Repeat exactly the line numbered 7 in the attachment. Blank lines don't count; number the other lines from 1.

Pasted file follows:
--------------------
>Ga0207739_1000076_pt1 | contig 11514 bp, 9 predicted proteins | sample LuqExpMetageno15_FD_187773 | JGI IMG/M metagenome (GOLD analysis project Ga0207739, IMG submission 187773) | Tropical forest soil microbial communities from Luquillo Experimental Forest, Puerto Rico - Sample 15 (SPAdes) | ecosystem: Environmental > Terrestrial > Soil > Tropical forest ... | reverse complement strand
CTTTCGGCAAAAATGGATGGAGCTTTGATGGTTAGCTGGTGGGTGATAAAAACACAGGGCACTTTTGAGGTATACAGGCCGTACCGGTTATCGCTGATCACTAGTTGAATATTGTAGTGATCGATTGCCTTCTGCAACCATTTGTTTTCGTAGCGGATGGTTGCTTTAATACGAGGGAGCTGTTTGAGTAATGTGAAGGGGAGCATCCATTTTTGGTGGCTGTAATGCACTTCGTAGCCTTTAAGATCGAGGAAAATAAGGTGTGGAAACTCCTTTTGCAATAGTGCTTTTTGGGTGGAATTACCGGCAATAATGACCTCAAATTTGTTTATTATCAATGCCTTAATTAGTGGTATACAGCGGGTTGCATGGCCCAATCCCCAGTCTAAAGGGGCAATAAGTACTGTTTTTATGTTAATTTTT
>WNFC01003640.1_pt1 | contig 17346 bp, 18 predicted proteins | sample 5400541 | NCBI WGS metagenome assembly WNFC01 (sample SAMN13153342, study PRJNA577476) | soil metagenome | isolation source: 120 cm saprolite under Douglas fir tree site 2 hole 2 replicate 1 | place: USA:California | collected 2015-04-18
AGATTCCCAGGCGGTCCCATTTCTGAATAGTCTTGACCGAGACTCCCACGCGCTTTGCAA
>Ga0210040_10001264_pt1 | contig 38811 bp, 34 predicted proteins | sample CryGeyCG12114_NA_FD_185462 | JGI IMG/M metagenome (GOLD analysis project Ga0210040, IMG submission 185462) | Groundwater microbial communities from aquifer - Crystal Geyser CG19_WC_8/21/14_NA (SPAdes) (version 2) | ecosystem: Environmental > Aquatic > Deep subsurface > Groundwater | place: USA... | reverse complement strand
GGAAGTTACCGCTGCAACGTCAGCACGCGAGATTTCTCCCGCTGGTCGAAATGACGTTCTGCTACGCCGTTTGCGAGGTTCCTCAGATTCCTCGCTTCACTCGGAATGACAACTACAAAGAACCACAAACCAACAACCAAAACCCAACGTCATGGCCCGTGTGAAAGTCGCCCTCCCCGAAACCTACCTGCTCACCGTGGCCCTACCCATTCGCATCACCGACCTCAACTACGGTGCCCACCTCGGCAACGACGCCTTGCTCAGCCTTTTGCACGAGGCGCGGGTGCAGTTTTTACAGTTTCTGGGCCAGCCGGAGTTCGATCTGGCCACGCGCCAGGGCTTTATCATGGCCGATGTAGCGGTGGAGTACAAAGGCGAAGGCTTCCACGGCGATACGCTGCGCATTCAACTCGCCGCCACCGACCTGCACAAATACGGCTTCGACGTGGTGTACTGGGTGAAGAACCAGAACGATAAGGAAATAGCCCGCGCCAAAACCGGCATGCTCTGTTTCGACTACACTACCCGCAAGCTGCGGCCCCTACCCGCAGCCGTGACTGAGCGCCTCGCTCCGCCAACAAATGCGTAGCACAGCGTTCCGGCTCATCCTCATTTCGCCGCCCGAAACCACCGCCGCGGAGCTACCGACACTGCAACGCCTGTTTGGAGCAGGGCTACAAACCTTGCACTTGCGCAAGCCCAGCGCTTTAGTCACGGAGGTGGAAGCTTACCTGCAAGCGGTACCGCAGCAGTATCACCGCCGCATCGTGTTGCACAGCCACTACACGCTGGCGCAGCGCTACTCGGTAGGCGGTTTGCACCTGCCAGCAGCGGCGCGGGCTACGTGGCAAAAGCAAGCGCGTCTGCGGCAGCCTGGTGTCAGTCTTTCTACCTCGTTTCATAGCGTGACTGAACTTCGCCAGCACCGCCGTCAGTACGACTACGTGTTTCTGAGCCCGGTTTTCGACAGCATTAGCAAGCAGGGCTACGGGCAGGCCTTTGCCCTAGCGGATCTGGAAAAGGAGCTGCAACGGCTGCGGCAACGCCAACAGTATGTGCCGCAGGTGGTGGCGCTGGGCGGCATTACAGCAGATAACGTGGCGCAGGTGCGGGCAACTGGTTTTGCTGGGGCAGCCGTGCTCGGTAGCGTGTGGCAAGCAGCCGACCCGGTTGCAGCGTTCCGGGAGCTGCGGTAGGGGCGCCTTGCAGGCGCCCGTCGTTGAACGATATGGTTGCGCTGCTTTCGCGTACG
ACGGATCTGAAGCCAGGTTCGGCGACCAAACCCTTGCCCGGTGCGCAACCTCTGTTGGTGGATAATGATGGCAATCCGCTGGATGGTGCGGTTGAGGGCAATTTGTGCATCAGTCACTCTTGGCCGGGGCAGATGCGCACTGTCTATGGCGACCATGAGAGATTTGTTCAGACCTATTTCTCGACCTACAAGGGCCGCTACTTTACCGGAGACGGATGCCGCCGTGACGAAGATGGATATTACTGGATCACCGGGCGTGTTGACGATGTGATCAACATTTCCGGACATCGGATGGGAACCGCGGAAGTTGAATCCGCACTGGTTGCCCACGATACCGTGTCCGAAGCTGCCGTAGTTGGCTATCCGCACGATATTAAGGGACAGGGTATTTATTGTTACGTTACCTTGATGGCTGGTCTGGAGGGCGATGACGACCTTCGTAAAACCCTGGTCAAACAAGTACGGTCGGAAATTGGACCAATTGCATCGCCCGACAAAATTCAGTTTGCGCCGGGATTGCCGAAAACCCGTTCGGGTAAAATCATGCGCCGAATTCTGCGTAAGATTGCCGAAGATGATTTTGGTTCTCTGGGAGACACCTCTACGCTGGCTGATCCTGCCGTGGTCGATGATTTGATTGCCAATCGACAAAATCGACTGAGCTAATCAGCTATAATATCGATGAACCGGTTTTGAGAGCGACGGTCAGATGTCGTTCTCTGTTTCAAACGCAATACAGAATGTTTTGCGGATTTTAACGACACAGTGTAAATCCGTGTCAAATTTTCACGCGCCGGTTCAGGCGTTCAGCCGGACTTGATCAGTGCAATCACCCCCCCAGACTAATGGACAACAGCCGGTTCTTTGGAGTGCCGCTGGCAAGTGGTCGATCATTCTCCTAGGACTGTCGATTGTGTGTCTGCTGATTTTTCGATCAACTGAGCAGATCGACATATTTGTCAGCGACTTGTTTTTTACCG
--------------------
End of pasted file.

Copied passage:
ACGGATCTGAAGCCAGGTTCGGCGACCAAACCCTTGCCCGGTGCGCAACCTCTGTTGGTGGATAATGATGGCAATCCGCTGGATGGTGCGGTTGAGGGCAATTTGTGCATCAGTCACTCTTGGCCGGGGCAGATGCGCACTGTCTATGGCGACCATGAGAGATTTGTTCAGACCTATTTCTCGACCTACAAGGGCCGCTACTTTACCGGAGACGGATGCCGCCGTGACGAAGATGGATATTACTGGATCACCGGGCGTGTTGACGATGTGATCAACATTTCCGGACATCGGATGGGAACCGCGGAAGTTGAATCCGCACTGGTTGCCCACGATACCGTGTCCGAAGCTGCCGTAGTTGGCTATCCGCACGATATTAAGGGACAGGGTATTTATTGTTACGTTACCTTGATGGCTGGTCTGGAGGGCGATGACGACCTTCGTAAAACCCTGGTCAAACAAGTACGGTCGGAAATTGGACCAATTGCATCGCCCGACAAAATTCAGTTTGCGCCGGGATTGCCGAAAACCCGTTCGGGTAAAATCATGCGCCGAATTCTGCGTAAGATTGCCGAAGATGATTTTGGTTCTCTGGGAGACACCTCTACGCTGGCTGATCCTGCCGTGGTCGATGATTTGATTGCCAATCGACAAAATCGACTGAGCTAATCAGCTATAATATCGATGAACCGGTTTTGAGAGCGACGGTCAGATGTCGTTCTCTGTTTCAAACGCAATACAGAATGTTTTGCGGATTTTAACGACACAGTGTAAATCCGTGTCAAATTTTCACGCGCCGGTTCAGGCGTTCAGCCGGACTTGATCAGTGCAATCACCCCCCCAGACTAATGGACAACAGCCGGTTCTTTGGAGTGCCGCTGGCAAGTGGTCGATCATTCTCCTAGGACTGTCGATTGTGTGTCTGCTGATTTTTCGATCAACTGAGCAGATCGACATATTTGTCAGCGACTTGTTTTTTACCG